Let’s end this blog post on a high note.

So did you like this 3-part series? Would you like me to keep talking about character design for comics? What have you learned from my ramblings about character designs? Leave your thoughts in comments below!

Also! Did you like Johnson expressing his inner Elsa? Because you can get it as a print to hang on your wall! Or your friends’ wall. Or wherever people need to burst into motivational song.

This blog post was the last one in a week of daily updates. Thank you to everybody who read my posts everyday! I’ll see you on Monday.

Character Design for Comics, Part 1

alien character design sketches concepts
Sketches of an alien race, the Uthers (Click to enlarge).

“Character Design” is generally something you hear more in the animation industry than the comics industry. However, the two industries often overlap, especially whether you talk about camera angles, lighting and moods, or, in today’s post, character design.

Character design is especially important in comics. You need characters that…

  • express the full range of human emotions,
  • are visually individual from each other, and
  • embody necessary elements in your story.

On top of all of this, the character design should be simple enough that you can draw it repeatedly and NOT want to stab your eyes out with a mechanical pencil.

So before I show my own character designs and what elements I think work, I’m going to show some things that…don’t.

While there are no hard and steady rules for character design, I have this one personal rule of my own. It’s the only one I need, but it’s no less important.

If it makes a gorgeous illustration, it’s a terrible choice for a comics character design.

This is something mentioned briefly in an Aaron Diaz blog post about costumes in character design, under a section called “Simplicity.” He says…

Above all else, keep it simple.  Comic characters are not pin-ups or other illustrations; you have to draw them over and over again, from various angles.  If you pile on too much detail, you’ll wear yourself out slogging through all the bits every time you have to draw them.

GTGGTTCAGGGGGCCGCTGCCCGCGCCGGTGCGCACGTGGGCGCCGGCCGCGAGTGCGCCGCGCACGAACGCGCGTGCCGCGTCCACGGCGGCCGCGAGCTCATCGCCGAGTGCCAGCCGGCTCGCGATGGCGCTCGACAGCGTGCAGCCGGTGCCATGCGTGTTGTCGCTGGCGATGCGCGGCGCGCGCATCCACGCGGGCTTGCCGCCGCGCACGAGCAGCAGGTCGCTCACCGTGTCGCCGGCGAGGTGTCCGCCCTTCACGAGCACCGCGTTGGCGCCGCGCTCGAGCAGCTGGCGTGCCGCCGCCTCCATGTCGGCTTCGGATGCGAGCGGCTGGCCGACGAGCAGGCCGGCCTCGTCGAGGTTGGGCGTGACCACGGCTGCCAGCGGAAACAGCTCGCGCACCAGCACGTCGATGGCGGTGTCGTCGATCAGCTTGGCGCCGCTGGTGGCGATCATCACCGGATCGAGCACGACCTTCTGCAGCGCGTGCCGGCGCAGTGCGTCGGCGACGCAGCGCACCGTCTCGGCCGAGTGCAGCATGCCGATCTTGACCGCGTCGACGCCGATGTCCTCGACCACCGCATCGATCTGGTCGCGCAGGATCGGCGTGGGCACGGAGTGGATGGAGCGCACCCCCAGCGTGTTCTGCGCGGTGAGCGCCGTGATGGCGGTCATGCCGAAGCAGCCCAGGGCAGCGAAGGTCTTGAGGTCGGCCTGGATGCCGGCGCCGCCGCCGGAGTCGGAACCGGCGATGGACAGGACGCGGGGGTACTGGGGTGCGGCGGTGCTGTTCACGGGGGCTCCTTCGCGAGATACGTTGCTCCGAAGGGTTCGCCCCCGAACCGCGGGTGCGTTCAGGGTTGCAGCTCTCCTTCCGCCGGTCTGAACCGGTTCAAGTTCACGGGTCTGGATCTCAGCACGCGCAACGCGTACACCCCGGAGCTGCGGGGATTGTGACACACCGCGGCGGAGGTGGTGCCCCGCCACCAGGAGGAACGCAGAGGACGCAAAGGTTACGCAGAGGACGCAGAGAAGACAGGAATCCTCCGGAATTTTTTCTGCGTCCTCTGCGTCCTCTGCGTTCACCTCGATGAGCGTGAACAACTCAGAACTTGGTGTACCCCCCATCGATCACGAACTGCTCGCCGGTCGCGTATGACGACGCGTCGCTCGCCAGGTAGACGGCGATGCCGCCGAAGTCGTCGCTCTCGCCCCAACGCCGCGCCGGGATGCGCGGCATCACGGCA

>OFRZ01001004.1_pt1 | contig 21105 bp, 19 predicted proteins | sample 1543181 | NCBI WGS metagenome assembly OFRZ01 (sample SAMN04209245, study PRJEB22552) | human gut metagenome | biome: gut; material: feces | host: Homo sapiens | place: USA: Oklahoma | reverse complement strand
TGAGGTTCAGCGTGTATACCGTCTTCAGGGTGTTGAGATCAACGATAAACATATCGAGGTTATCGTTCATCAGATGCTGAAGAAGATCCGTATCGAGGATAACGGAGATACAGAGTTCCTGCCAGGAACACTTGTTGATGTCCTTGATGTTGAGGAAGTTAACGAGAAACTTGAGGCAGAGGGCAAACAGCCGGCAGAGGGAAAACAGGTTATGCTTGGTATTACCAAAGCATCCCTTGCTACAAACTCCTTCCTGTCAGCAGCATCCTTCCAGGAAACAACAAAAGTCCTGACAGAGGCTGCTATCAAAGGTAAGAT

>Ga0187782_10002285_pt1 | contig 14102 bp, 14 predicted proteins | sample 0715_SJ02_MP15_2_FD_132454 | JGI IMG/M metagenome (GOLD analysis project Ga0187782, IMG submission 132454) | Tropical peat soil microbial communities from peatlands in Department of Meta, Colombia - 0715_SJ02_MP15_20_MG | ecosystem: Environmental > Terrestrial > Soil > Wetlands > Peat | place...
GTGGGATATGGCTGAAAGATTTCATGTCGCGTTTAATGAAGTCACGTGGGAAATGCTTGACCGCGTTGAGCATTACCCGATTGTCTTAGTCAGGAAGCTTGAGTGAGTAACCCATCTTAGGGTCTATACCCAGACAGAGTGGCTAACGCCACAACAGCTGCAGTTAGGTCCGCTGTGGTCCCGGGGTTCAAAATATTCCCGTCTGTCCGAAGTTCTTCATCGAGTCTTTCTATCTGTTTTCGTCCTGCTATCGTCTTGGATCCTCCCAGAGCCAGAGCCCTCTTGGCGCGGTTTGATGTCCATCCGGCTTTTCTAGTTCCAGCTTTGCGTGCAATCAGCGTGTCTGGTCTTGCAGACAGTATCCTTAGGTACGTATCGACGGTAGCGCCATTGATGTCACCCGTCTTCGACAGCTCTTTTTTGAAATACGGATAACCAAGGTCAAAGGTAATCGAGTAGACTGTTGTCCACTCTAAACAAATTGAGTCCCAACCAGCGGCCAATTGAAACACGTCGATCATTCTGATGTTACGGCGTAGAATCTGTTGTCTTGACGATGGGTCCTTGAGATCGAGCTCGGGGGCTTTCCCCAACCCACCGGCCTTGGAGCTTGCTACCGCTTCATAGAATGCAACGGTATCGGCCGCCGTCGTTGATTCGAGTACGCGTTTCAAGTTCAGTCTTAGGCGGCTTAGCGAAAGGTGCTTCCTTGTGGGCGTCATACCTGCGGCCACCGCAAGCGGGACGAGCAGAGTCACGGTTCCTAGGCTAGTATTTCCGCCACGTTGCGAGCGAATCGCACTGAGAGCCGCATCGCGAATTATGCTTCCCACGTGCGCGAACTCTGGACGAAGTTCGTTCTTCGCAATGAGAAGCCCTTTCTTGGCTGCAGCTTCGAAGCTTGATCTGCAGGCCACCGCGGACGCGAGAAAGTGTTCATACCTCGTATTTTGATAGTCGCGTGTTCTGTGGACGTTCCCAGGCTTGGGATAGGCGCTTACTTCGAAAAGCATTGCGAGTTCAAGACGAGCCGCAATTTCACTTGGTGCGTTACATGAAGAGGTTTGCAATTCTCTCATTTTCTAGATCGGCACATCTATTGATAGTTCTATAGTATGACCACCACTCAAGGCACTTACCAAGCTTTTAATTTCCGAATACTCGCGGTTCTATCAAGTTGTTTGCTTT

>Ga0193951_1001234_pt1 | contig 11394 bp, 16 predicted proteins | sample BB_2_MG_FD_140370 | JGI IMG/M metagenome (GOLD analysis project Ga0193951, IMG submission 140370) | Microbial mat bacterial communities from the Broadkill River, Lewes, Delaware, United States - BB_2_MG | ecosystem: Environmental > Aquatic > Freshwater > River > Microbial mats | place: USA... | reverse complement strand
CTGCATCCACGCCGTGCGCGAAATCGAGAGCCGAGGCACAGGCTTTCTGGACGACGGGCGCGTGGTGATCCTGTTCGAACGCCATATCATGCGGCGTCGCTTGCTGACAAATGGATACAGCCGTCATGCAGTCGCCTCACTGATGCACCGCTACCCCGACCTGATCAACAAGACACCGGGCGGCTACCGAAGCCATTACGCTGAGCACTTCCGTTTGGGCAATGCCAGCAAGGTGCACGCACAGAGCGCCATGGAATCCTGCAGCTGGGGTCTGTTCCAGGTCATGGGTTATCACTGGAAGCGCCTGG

Let’s look at an example…

final fantasy belt dress lulu

THAT is a beautiful illustration. It would be a total pain in the ass to draw repeatedly for a comics story.

Now, I know what you’re thinking: A Bride’s Story.

a bride's story manga
A scene from A Bride’s Story (Click to enlarge)

Yes, it is insanely detailed and gorgeous. The artist also has assistants to help her meet her deadlines.

Most comics artists I know don’t have the luxury of an assistant to help them make art. They are, 99% of the time, making everything on their own.

To that end, I still stand by my personal rule.

If it makes a gorgeous illustration, it’s a terrible choice for a comics character design.

Remember that simplicity is key.

So, what else doesn’t work?

Same Face Syndrome.

disney frozen same face syndrome character design
The most notorious example of “Same Face Syndrome” to appear in recent years. (Click to enlarge)

Same Face Syndrome is when you use the same face in your character design. The most cancerous of Same Face Syndrome symptoms spread into the physique, when you draw all of your characters with the same general body shape.

I used to suffer from this HARD when I started out. It’s a common mistake because Same Face Syndrome is so formulaic, and formulas help make new work faster…even if it’s not necessarily better.

The thing about character design is it should not be formulaic. Your characters should not fit a mold.

They should be individuals, with their own physiques and faces and personalities.

Each character you draw is their own person. They should serve a unique but specific purpose in your story. That’s why you draw them into your comics, after all.

Have you noticed any Same Face Syndrome elsewhere? Have any tips for character designs? Leave them in the comments!

Thank you for reading and I’ll see you tomorrow, when I show some of my own character designs and the creative decisions behind their looks.